How to Install Iptables on Linux

Iptables is a robust firewall software that comes standard with many Linux variants. It enables system administrators to manage network traffic by setting rules and policies to restrict incoming and outgoing connections.

In this article lead you through the installation and configuration of iptables on your Linux system.

Prerequisites

  • SSH root or sudo access to your Linux system.

What are Iptables?

Iptables is a firewall application created exclusively for Linux. It works by using tables to monitor the traffic traveling to and from your server. These tables are made up of chains of rules that efficiently filter and manage incoming and outgoing data packets.

Process of Iptables

The most commonly used table is the filter table, which has three chains:

When a packet matches a rule, it is allocated a target. The target can be:

How to Install Iptables on Linux Firewall?

If Iptables is not Installed by default on your Ubuntu/Debian system, you can install iptables it by following these steps:

Update and Installation command

SSH into your server using your favorite SSH client.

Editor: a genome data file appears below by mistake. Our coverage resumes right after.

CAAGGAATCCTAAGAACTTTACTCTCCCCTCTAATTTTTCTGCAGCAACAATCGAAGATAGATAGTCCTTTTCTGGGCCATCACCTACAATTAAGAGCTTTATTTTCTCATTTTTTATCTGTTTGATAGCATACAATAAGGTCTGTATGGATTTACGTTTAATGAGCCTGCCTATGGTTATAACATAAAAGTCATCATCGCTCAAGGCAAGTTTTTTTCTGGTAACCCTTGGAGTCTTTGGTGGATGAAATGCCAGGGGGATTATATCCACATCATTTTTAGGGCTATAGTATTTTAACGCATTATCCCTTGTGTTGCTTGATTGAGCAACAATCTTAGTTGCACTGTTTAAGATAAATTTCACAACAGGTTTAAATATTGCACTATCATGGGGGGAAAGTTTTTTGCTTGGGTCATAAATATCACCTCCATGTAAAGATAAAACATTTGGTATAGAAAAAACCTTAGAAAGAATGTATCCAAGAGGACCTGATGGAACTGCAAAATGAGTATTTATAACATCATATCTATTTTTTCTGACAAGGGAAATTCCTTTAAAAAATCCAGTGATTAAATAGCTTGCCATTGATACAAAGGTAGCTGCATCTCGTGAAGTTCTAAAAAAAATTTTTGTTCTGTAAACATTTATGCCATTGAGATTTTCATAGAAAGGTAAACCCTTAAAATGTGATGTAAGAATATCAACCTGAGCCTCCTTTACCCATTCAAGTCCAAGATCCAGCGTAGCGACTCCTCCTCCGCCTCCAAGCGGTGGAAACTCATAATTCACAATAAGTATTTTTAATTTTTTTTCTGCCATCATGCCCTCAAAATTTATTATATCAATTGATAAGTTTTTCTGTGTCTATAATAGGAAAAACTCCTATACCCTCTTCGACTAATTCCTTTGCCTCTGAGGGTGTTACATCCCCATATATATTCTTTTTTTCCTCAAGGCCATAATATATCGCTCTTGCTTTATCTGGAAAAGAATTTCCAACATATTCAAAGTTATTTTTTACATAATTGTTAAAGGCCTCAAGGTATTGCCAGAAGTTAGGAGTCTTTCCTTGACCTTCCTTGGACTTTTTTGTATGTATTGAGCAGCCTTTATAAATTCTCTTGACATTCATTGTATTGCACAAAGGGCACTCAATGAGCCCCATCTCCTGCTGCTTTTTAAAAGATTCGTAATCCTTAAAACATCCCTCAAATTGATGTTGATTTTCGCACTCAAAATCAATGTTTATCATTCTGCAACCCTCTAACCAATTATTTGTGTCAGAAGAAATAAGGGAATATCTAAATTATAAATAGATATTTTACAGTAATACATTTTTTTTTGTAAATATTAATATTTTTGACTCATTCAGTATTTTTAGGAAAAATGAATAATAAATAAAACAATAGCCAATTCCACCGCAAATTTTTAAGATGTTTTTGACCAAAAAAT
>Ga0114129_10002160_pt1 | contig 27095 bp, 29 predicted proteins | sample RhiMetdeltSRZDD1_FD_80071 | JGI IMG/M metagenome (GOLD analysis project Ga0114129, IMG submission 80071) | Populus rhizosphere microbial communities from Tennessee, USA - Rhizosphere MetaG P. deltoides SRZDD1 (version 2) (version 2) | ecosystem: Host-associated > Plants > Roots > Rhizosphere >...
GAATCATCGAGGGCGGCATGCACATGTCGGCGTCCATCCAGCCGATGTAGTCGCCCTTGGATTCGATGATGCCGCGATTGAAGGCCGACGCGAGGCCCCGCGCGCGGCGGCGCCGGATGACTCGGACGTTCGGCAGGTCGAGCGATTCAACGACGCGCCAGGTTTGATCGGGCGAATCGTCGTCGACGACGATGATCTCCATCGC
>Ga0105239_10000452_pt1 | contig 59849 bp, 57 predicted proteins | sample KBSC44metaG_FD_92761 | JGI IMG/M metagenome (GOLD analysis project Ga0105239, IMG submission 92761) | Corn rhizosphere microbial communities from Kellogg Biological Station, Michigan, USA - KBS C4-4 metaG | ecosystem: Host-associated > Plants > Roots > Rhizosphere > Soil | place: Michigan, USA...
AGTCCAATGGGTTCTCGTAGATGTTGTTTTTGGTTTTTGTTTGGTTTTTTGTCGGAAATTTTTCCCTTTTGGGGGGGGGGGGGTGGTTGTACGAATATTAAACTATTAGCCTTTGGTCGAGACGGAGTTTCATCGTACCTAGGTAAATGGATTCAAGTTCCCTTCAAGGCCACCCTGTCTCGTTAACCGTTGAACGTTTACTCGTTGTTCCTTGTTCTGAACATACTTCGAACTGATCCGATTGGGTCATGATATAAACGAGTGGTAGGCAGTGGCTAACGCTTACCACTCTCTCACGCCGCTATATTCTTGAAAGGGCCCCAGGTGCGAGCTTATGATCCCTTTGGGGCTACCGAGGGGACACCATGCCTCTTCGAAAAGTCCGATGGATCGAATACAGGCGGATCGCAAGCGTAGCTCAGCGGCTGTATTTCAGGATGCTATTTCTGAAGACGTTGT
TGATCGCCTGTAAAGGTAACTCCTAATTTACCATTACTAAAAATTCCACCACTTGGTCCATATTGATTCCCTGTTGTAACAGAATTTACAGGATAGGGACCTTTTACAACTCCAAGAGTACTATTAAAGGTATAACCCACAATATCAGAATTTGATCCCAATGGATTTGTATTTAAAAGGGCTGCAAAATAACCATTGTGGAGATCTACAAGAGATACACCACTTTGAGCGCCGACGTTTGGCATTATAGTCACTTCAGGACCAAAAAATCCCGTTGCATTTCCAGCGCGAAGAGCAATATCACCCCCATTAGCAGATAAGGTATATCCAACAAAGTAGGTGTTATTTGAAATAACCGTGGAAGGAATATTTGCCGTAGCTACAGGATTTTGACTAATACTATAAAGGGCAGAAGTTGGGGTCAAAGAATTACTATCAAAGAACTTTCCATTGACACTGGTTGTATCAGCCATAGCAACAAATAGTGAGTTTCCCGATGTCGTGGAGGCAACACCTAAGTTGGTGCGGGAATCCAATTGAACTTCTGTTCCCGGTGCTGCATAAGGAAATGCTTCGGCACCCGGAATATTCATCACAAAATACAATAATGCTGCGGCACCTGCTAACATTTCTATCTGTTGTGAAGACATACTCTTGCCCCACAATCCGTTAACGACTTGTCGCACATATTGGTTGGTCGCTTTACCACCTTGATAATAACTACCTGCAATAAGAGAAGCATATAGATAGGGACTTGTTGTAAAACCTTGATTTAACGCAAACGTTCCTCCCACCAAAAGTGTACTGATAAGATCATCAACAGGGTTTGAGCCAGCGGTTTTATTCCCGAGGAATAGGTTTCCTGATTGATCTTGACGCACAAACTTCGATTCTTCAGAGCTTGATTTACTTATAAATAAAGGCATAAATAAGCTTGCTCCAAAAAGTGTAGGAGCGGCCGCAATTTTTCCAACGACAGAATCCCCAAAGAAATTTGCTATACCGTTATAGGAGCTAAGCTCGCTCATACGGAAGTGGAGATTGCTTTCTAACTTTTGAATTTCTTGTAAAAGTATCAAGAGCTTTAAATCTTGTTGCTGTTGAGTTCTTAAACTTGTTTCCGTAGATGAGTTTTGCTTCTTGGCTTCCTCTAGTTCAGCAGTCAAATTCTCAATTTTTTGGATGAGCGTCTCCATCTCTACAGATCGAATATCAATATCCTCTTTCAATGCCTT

After you’ve established the SSH connection, run the following instructions in order:

sudo apt-get update sudo apt-get install iptables

Run the following command to see the status of your existing iptables configuration:

sudo iptables -L -v

  • The -L option displays a list of all the rules in iptables.
  • The -v option generates more detailed output, displaying more specific information about the rules.

When you run sudo iptables -L -v, the rules will be shown in the following format:

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Chain INPUT (policy ACCEPT 0 packets, 0 bytes) pkts bytes target prot opt in out source destination Chain FORWARD (policy ACCEPT 0 packets, 0 bytes) pkts bytes target prot opt in out source destination Chain OUTPUT (policy ACCEPT 0 packets, 0 bytes) pkts bytes target prot opt in out source destination

Add a New Chain Rules

To define a rule in iptables and add it to a chain, use the -A (Append) option immediately after the iptables command. The updated command structure is as follows:

sudo iptables -A

The -A option instructs iptables to add a new rule to the chain supplied. Other parameters define the rule’s specifics, such as the interface, protocol, source address, destination port, and target.

Enable Traffic on localhost

To allow traffic on localhost, run the following command:

sudo iptables -A INPUT -i lo -j ACCEPT